Executive Director, Resource Centre for Human Rights & Civic Education (CHRICED), Ibrahim Zikirullahi, said though election is a huge activity and INEC would need to spend more, the N305 billion budget was grossly inflated.
Zikirullahi told The Guardian that there was no accountability regarding the money INEC spends for elections, including the funds received from international donors.
“Election is a huge activity but the way we run it in Nigeria makes it very costly. INEC needs to move to all the political wards during elections. They also have to train and retrain their staff to manage the conduct of the election, that in itself is a huge cost.
“However, election itself has become a huge business in Nigeria. Nobody is calling INEC to accountability in respect of all the procurement that has been done from one election to another.
“When you go into records now, you find out that in 2015 and 2019, vehicles were budgeted for, what has happened to all those vehicles. Generating sets and other things were also procured, where are all those things,” he queried. Buttressing his argument, Zikirullahi said items like ballot boxes shouldn’t be purchased every four years.
“Again, you find that ballot boxes would be reflecting a huge cost. Ballot boxes are not something you should be buying every four years. We should borrow a leaf from other countries. In 2015, I was in Sri Lanka to observe their parliamentary election under Commonwealth sponsorship. The ballot boxes they used were carved wood and it would take about six men to lift it. In this case, ballot snatching is completely out of it. And that box must have been used for more than 20 years. We don’t need to be buying all these things year in, year out.
“It is the same process during staggered or off-cycle elections. I think the way the country is run is what made everybody to become a procurement officer. If you go to the United States, there is a central agency that is responsible for government’s supply. Every ministry request what it needs and once it is verified, that central department would be the one to supply.” On electronic voting, he said INEC actions have suggested that Nigeria was not ready to move forward.
“Even in area council elections in Abuja, we were promised that there was going to be electronic transmission of results, but at the end of the day, nothing of such happened. Even with the card readers, we are yet to perfect it.”
Former INEC National Commissioner, Prof Lai Olurode, said from 2023 budget breakdown, elections are getting cheaper in Nigeria on a comparative sense. He, however lamented that over 50 per cent of the budget would waste away from poor voter turnout, unused ballot papers and general apathy
“This is so, because, there isn’t any network between our elaborate election project and people’s welfare. Nigeria’s elections are getting better but the people are getting poorer from one election to the next. Moreover, the register is overblown and saturated with dead names and duplicates.”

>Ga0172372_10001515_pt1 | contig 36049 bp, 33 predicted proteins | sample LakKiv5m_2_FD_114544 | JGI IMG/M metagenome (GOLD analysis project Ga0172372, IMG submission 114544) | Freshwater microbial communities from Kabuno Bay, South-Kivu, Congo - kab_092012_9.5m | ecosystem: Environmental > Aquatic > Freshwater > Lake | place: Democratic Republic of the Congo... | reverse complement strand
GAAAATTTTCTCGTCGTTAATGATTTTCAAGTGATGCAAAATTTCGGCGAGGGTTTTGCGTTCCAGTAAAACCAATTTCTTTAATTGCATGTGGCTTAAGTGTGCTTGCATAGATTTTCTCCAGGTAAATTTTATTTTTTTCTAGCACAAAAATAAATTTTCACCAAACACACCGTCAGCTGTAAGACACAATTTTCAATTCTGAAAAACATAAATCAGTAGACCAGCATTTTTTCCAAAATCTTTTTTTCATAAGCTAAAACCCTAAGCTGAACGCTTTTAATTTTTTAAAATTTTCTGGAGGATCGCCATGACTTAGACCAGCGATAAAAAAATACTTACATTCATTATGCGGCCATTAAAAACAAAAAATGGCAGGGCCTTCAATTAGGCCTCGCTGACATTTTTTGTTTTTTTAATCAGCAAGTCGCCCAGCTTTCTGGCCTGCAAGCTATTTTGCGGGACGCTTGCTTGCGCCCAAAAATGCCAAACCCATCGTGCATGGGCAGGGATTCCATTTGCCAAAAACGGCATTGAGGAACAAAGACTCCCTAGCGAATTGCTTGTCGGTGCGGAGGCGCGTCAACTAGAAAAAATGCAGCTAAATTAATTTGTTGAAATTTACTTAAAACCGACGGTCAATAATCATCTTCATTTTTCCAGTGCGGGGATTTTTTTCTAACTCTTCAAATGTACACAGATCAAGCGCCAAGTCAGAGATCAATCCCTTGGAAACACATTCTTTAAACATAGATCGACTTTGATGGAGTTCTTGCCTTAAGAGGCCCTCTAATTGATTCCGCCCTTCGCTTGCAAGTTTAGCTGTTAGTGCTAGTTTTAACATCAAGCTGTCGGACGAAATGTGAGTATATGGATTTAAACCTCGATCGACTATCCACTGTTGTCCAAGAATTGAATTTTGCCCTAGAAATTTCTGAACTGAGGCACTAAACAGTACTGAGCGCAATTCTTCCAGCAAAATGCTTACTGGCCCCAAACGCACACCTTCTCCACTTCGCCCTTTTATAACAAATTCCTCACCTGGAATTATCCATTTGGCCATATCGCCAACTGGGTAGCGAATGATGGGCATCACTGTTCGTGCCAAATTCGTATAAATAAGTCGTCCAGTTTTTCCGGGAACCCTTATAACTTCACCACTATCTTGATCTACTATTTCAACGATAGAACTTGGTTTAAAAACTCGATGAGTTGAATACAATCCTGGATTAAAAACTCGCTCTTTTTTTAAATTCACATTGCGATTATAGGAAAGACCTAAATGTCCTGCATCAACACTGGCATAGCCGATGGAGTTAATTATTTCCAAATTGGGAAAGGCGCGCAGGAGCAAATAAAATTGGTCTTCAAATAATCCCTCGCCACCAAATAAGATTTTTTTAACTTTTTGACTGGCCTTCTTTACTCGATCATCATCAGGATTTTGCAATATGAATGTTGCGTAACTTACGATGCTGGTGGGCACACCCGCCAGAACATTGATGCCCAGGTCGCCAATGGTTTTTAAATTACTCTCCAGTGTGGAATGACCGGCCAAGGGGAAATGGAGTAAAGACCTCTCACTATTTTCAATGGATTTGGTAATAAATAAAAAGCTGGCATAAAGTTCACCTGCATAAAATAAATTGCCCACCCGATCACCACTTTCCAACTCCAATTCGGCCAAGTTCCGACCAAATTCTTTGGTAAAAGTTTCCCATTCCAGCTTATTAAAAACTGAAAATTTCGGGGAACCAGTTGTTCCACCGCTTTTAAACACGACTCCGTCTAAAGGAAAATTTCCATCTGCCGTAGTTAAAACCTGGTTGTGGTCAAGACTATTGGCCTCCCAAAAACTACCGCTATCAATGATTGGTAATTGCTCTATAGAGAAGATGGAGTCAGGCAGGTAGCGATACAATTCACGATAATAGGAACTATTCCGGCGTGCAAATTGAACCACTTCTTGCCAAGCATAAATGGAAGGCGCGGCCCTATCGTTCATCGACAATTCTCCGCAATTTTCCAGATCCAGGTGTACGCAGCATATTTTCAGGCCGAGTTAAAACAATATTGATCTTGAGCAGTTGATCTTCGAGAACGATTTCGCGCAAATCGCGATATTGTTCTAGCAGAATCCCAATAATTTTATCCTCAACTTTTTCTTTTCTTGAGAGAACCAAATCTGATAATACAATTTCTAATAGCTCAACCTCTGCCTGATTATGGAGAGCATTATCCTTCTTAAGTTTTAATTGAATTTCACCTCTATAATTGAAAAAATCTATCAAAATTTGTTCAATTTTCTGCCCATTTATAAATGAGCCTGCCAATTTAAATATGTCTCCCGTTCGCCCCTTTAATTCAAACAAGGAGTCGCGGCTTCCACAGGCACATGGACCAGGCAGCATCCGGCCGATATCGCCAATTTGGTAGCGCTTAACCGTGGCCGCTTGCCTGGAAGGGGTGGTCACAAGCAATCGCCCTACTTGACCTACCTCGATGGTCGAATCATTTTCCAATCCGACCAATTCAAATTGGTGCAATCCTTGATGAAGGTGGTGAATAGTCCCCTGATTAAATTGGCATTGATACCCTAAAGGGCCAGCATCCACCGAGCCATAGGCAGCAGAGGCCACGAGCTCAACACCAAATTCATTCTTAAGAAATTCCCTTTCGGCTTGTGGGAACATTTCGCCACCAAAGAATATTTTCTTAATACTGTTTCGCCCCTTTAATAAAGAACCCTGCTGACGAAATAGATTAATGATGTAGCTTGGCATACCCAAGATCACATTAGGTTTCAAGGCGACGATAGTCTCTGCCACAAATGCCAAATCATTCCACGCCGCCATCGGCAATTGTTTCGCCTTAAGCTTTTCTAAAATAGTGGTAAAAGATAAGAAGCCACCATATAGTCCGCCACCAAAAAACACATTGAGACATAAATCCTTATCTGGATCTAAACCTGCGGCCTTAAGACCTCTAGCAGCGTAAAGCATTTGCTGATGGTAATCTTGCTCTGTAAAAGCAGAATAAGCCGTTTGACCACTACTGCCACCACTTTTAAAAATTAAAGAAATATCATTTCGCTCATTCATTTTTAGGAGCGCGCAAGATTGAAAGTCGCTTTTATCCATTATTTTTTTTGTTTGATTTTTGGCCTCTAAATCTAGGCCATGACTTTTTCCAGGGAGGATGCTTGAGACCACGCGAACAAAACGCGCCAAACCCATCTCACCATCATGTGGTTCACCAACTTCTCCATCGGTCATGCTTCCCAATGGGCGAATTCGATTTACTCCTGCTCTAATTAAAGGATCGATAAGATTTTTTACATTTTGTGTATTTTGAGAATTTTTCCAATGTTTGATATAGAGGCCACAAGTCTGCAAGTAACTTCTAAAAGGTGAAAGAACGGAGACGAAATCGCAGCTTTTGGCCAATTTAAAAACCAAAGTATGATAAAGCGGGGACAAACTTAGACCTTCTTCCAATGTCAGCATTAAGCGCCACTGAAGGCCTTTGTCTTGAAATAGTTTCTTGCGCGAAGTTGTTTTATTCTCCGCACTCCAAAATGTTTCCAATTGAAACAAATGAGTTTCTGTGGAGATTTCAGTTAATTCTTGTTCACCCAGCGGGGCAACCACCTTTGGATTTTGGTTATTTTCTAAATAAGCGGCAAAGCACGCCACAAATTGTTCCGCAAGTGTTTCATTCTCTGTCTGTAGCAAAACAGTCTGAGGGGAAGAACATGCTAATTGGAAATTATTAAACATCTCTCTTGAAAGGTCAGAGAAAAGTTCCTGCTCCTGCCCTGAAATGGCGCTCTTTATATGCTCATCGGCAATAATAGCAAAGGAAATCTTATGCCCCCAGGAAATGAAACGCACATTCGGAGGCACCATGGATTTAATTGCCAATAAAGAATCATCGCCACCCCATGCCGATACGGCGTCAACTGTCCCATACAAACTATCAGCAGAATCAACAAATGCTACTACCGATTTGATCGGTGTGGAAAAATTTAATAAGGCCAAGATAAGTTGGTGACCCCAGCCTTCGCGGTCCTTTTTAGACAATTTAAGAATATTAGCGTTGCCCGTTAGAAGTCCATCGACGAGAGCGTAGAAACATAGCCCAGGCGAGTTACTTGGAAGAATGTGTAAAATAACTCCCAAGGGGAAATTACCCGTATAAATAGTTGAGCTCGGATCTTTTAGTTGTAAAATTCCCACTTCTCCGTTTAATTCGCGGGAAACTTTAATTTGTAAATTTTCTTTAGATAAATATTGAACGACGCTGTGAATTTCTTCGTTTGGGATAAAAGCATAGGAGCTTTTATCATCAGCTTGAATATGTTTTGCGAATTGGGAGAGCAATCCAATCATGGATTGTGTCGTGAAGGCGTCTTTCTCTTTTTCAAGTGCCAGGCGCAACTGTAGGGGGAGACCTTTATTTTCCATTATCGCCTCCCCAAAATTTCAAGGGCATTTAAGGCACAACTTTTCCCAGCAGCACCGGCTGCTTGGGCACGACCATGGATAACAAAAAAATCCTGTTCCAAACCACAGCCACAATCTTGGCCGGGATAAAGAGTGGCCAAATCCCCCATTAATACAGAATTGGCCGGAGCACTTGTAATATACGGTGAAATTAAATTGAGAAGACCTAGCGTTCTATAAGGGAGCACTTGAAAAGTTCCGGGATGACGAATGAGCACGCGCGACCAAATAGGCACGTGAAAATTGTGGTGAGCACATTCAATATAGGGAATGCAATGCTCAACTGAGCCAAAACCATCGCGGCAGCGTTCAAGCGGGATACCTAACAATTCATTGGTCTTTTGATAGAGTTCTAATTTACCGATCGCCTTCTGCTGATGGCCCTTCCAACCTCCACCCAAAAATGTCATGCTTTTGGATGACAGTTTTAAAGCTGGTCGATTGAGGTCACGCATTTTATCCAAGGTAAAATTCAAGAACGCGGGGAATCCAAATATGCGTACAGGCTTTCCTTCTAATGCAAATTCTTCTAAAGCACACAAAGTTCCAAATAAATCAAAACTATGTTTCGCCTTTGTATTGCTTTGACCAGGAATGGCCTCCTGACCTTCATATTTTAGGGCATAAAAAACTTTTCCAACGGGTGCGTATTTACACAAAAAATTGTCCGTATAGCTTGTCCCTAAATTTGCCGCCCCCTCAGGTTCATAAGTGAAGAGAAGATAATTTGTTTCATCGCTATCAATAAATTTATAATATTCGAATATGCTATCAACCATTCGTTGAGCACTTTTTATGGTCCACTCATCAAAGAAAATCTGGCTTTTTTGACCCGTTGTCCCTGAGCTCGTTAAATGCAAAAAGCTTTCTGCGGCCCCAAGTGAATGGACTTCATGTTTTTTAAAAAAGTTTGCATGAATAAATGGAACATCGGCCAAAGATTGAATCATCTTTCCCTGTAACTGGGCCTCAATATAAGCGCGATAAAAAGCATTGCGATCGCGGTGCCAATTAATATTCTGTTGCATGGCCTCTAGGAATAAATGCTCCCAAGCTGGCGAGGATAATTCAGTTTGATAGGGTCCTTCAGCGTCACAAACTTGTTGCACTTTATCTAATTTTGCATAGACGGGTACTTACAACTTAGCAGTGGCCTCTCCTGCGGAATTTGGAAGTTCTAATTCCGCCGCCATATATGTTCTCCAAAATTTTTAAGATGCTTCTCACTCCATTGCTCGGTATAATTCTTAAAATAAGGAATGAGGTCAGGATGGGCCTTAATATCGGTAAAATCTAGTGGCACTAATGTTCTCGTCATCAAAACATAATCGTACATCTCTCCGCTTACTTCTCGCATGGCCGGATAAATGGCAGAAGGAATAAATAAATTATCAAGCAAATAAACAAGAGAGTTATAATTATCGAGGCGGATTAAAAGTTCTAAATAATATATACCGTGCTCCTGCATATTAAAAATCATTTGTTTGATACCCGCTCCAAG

Olurode urged INEC to compensate for the time that an average elector or voter spends queuing up to vote, adding that this would to a large extent tackle the issue of low voter turnout.
“They (INEC) keep giving us the impression that we have about 84 million voters. There are a lot of duplicates on the voter register. Many dead people are still on the register. This will keep pushing up the cost. Also, the budget for security during elections keeps increasing due to the security situation in the country.”
For the Chairman, Transition Monitoring Group, Auwal Rafsanjani, INEC should justify its budget by conducting a free fair and credible elections.
According to him, the Commission had said budget was based on needs assessment and reality on ground, adding that it is not about the amount but about the quality execution of elections that Nigeria would see as a departure from the usual situation where elections are marred by logistic challenges.
“We want to request INEC to ensure that we won’t have elections with logistic challenges again. There must be judicious use of resources and they must achieve value for money,” he stated.
While commending INEC for launching the strategic plan, Rafsanjani stressed the need for the Commission to employ electronic voting during the 2023 elections.
“We must not return to analogue elections mode. So, whatever resources that is needed by INEC to ensure that we have electronic voting, which will eliminate fraudulent voting process and encourage transparent results collation and announcement must be done. We cannot allow enemies of democracy and Nigeria to succeed.
“If INEC does not make use of electronic voting, the enemies of democracy and election riggers would have succeeded. INEC shouldn’t give room for any person trying to undermine credible election in Nigeria. If there is no budget for electronic voting INEC should meet with the government to ensure the National Assembly provides them with adequate budget for electronic voting,” he said.